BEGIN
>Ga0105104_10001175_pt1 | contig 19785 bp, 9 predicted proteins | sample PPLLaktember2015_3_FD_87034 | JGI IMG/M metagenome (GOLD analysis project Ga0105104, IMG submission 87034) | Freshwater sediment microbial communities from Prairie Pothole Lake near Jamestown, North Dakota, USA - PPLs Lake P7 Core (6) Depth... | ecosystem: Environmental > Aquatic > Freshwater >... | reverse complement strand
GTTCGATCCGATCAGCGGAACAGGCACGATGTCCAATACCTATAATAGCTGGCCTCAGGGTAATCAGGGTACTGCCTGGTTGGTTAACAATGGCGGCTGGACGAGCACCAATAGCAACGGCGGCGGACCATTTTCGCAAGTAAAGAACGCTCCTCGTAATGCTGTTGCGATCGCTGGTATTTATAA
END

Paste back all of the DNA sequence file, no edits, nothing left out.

>Ga0105104_10001175_pt1 | contig 19785 bp, 9 predicted proteins | sample PPLLaktember2015_3_FD_87034 | JGI IMG/M metagenome (GOLD analysis project Ga0105104, IMG submission 87034) | Freshwater sediment microbial communities from Prairie Pothole Lake near Jamestown, North Dakota, USA - PPLs Lake P7 Core (6) Depth... | ecosystem: Environmental > Aquatic > Freshwater >... | reverse complement strand
GTTCGATCCGATCAGCGGAACAGGCACGATGTCCAATACCTATAATAGCTGGCCTCAGGGTAATCAGGGTACTGCCTGGTTGGTTAACAATGGCGGCTGGACGAGCACCAATAGCAACGGCGGCGGACCATTTTCGCAAGTAAAGAACGCTCCTCGTAATGCTGTTGCGATCGCTGGTATTTATAA